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Roads to Rhythm Music Therapy provides client-centered music therapy. Client-centered music therapy is a non-directive approach that follows the preferences, direction and pace of the individual receiving treatment. Progress within this approach is built upon the individual's present skills and abilities, creating a personalized music therapy experience for each client. A client-centered approach increases accuracy within treatment and generates more opportunities for every individual to achieve personal growth.
Music therapy can be used with the following populations:
· Acquired Brain Injury
· Autism Spectrum Disorder
· Critical Care
· Developmental Disabilities
· Emotional Traumas
· Geriatric Care
· Hearing Impairments
· Mental Health
· Neonatal Care
· Pain Control
· Palliative Care
· Personal Growth
· Physical Disabilities
· Speech Impairments
· Substance Abuse
· Teens at Risk
· Victims of Abuse
· Visual Impairments
"Music therapy is the clinical use of music and musical elements by an accredited music therapist to improve, maintain and restore mental, physical, emotional and psychological health."
Music therapy is used across the lifespan (from infants to older adults) and can be used in an individual or group setting.
1. Music therapy is structured for success.
Music therapy provides a safe, judgement-free space that invites each individual to express themselves freely and to progress at their own pace. Music therapy incorporates an individual's strengths and preferences within treatment and is structured to allow each individual to work on several skill areas at once. Plus, when music therapy is facilitated by an accredited music therapist, it has no negative side effects!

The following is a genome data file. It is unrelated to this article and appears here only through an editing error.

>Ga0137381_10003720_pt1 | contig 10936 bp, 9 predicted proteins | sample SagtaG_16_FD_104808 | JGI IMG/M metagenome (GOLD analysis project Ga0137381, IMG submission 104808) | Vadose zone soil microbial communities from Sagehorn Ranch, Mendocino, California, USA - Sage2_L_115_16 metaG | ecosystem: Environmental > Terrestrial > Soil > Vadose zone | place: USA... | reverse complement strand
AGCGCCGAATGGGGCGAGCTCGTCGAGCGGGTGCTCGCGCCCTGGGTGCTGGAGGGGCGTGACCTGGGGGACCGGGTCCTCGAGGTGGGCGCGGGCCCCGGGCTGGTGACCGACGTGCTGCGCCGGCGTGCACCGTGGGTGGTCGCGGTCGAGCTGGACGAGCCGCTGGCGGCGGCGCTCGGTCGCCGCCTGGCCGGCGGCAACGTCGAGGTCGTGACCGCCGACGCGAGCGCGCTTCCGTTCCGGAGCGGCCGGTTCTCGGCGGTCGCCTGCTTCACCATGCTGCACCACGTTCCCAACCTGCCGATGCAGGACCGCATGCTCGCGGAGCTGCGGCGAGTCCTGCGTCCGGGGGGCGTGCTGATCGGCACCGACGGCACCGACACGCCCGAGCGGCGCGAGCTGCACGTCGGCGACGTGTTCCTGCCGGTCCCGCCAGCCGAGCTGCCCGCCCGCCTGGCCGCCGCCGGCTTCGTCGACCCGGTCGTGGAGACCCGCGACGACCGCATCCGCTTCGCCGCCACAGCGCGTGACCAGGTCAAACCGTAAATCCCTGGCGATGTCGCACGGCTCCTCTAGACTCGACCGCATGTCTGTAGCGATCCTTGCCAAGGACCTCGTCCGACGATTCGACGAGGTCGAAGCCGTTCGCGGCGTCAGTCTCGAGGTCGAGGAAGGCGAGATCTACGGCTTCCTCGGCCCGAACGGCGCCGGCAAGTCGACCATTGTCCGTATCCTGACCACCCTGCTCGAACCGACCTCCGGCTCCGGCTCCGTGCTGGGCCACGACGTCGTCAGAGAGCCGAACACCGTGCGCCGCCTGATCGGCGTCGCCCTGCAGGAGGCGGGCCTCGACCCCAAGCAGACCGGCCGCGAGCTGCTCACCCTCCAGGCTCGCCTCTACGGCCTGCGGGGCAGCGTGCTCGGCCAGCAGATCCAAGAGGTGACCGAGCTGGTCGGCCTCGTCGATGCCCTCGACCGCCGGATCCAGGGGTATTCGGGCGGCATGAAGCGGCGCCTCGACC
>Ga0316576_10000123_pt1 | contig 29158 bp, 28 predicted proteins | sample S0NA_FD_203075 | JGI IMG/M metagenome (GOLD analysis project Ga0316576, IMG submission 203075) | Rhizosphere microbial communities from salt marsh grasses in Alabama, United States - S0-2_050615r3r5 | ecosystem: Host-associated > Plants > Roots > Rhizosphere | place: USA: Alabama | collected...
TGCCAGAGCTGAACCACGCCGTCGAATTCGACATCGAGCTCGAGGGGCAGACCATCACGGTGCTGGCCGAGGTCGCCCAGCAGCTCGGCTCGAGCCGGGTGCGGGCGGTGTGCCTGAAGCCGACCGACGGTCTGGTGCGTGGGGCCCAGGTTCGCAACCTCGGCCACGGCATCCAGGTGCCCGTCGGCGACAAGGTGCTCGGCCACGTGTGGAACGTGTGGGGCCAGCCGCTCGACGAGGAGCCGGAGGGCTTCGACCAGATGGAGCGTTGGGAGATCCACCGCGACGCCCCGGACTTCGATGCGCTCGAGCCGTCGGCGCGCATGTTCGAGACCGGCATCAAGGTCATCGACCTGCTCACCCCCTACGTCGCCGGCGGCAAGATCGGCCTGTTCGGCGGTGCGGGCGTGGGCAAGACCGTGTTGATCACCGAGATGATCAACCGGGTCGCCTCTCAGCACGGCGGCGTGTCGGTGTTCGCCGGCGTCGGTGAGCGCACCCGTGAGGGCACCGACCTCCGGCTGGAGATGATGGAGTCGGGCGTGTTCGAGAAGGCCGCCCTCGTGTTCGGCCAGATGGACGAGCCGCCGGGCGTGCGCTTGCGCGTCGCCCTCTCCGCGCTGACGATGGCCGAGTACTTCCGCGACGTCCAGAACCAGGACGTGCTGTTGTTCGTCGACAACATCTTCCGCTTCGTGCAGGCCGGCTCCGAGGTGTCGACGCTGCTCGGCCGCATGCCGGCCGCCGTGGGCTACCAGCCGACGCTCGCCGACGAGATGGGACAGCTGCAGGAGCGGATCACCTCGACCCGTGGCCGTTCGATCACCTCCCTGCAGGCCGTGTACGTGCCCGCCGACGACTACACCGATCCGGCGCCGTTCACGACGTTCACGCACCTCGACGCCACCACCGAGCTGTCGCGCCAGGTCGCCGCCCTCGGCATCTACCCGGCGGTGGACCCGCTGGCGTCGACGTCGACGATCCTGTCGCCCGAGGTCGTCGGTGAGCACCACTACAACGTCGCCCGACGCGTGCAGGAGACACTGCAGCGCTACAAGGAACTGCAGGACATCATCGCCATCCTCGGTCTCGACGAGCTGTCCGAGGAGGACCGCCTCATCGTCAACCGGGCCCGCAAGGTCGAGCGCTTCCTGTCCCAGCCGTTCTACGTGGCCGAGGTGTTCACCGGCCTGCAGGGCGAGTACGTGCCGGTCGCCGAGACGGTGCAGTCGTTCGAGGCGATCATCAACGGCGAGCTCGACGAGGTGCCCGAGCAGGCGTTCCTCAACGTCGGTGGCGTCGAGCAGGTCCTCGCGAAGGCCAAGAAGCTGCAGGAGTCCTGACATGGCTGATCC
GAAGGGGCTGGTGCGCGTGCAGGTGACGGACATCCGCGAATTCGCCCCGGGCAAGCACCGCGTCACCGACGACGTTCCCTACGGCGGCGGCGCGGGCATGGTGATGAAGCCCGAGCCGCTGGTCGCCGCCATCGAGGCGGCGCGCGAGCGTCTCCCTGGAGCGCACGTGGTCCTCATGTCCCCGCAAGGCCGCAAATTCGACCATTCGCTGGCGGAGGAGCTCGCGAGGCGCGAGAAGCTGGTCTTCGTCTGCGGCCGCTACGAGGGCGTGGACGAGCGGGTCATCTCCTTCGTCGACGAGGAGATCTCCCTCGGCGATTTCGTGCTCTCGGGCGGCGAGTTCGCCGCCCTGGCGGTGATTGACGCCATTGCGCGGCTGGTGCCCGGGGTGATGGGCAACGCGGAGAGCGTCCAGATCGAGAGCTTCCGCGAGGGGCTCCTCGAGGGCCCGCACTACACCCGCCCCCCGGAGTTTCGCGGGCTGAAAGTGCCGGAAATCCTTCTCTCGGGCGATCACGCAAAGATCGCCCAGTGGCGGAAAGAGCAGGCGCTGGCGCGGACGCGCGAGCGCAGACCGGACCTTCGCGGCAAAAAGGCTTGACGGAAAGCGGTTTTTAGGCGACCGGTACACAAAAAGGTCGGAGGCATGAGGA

2. Music therapy is an evidence-based field.
There is a growing amount of research dedicated to the field of music therapy and its use among many different populations. To learn more, you can check out the following journals and forums:
· Australian Journal of Music Therapy
· British Journal of Music Therapy
· Canadian Journal of Music Therapy
· Journal of Music Therapy
· Music Therapy Perspective
· Voices: A World Forum for Music Therapy
3. Music therapy is an accredited practice and each music therapist must follow a strict code of ethics.
Canadian music therapists must have, at the minimum, a bachelor’s degree in music therapy and must complete a 1000-hour internship before they can be considered for accreditation by the Canadian Association of Music Therapy (CAMT). Once a music therapist has become accredited, they must adhere to a code of ethics (which were established by CAMT) and must participate in continuing education activities on a yearly basis, in order to maintain and improve their skills as a professional music therapist.
· Use music in the form of interventions/experiences
· Conduct assessments
· Identify goals and objectives for each client
· Design and implement treatment plans
· Measure and evaluate progress throughout the course of treatment
· Terminate services when treatment is complete
· Work within an interdisciplinary context (collaborate with other clinicians, including: occupational therapists, physical
therapists, speech pathologists and physiotherapists)